On a Roll: Envisioning Roller Grills After COVID-19

Retailers pivot to new and improved operations as states slowly reopen foodservice programs
roller grilled sausages
Photograph courtesy of Love's Travel Stops & Country Stores

CHICAGO Convenience-store operators, rejoice: Early signs indicate that customers are eager to use roller grills in a post-pandemic society.

More than half (52%) of consumers said that they will resume traditional c-store foodservice purchase behaviors within a week of restrictions being lifted in their home state, while 75% said they’ll do so within a month, according to the second-quarter 2020 C-Store Consumer Marketbrief by CSP sister research firm, Technomic, Chicago.

Despite the optimism, though, consumer demand for safety has surged amid the pandemic, raising the question of how similar—or different—roller grills will operate in the coming months and years compared to pre-pandemic times.

“Much depends on local regulations around self-service, of course, but the majority of customers do want to come back to the roller grill,” said Donna Hood Crecca, principal for Technomic. “With limiting exposure to the virus top-of-mind for consumers, however, bringing them back may require implementing additional safety measures at the roller-grill station to reduce touchpoints and improve overall sanitation.”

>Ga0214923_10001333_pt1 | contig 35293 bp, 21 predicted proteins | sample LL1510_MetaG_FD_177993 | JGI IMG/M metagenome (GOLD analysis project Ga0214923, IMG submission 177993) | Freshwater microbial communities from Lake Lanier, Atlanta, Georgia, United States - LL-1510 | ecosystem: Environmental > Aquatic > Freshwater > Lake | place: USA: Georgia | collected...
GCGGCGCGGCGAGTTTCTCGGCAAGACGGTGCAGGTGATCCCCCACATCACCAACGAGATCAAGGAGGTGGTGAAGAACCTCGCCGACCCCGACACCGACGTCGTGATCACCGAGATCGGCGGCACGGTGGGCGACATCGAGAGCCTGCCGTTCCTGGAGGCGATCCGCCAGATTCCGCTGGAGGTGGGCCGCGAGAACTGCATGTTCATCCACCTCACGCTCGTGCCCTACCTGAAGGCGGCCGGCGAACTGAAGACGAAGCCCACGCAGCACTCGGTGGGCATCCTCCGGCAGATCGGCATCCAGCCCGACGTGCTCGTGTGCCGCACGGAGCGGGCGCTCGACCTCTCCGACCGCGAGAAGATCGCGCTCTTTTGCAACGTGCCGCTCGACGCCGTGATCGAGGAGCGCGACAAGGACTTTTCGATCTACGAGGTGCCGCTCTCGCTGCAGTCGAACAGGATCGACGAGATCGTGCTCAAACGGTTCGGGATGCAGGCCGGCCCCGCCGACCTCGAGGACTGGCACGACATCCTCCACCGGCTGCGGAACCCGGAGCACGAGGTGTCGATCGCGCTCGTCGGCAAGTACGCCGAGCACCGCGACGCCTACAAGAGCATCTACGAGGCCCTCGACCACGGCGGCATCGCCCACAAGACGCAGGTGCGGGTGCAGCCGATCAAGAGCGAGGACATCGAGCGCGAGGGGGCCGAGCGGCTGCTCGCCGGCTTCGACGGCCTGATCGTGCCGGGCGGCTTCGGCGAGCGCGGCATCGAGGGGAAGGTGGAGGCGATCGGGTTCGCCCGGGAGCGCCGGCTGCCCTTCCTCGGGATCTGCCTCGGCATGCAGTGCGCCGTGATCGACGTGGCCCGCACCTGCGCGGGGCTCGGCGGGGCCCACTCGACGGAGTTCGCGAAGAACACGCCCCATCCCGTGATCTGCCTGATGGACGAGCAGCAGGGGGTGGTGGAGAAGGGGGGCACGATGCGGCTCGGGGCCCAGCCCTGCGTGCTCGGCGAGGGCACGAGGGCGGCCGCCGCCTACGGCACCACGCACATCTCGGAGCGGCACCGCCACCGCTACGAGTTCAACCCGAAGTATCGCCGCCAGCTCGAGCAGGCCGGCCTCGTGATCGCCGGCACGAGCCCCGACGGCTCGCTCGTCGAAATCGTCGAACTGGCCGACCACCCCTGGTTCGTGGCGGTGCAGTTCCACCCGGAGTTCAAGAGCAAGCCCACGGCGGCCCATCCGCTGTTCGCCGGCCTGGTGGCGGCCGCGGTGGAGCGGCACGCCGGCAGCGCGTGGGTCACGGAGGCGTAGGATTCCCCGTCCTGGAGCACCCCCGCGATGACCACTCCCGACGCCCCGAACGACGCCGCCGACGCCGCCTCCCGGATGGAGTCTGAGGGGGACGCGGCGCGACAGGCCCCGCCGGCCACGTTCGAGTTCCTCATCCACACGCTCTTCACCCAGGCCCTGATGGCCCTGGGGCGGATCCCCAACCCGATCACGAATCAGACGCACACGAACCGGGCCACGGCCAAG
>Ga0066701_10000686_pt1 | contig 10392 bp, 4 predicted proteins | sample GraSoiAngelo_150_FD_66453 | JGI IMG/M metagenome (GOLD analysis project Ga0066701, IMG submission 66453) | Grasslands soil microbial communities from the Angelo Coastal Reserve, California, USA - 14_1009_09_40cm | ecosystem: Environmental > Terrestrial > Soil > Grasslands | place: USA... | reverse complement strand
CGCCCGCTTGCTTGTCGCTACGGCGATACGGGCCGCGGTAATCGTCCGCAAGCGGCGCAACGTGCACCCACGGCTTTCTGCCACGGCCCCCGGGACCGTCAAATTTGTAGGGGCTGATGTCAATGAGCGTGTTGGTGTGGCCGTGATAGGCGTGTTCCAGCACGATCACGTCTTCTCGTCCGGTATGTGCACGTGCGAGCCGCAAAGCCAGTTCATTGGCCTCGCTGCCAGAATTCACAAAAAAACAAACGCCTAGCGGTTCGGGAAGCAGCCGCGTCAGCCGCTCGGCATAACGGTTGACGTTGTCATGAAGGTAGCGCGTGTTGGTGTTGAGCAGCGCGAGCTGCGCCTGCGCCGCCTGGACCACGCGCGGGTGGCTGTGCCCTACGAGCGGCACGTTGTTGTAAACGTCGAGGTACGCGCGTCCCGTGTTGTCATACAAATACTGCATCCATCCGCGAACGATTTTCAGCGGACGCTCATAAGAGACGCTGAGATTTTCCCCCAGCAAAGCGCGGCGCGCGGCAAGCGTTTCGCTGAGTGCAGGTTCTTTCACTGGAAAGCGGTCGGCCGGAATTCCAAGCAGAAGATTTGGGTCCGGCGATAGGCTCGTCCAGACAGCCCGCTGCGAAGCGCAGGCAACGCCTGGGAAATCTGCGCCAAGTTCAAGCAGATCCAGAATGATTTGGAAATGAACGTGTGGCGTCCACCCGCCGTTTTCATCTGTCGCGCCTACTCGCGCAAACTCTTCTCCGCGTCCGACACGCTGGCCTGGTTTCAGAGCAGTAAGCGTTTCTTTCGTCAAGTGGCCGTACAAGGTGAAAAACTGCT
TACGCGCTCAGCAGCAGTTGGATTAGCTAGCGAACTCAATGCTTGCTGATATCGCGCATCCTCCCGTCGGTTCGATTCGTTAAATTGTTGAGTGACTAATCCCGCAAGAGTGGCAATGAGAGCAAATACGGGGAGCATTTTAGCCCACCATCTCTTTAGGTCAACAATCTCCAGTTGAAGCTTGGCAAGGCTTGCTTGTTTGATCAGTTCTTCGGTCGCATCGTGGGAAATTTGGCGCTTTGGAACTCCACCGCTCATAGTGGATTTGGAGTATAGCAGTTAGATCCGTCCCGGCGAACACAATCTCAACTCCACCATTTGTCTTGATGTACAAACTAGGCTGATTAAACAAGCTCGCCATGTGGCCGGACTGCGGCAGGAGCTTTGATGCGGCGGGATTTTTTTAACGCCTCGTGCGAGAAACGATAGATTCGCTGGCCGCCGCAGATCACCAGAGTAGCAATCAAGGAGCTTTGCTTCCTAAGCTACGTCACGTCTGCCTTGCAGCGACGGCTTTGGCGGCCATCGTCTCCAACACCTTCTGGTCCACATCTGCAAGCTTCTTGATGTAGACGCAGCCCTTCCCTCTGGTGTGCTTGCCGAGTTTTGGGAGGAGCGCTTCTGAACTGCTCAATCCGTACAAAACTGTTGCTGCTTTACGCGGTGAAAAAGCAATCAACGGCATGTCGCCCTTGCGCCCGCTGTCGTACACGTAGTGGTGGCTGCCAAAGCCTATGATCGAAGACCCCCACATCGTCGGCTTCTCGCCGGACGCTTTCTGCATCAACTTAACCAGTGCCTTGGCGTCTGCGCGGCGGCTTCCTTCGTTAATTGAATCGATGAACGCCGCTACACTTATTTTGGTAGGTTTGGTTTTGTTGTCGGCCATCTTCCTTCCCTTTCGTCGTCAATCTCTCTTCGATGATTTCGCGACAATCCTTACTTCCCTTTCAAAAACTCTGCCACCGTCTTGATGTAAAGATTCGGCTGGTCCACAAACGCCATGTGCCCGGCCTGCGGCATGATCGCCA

What does this mean for roller grills as states reopen and COVID-19 cases rise?

CSP spoke with retailers, food analysts and roller-grill experts to find out.

Adapting and Evolving

Roller grills were hit early in the pandemic due to its self-service nature and risk of spreading germs. In March, retailers nationwide halted roller-grill operations along with self-serve coffee and bakery programs. But with many states now in ending lockdowns and some operators re-establishing self-service options, food safety has become even more critical, and the future of roller grill remains spotty.

When Pilot Co., a 750-store chain based in Knoxville, Tenn., paused its roller-grill program, its only prepared foodservice options available for purchase were packaged deli items. Three months later, Pilot resurrected roller grill as permitted and provided single-use, disposable sleeves for customers to use while handling tongs.

"Imagine a little kid grabbing their own hot dog off the grill and making it their own. That means something."

But even with these precautions in place, the future of roller-grill operations is unknown, said Brian Ferguson, vice president and chief merchant for Pilot Co.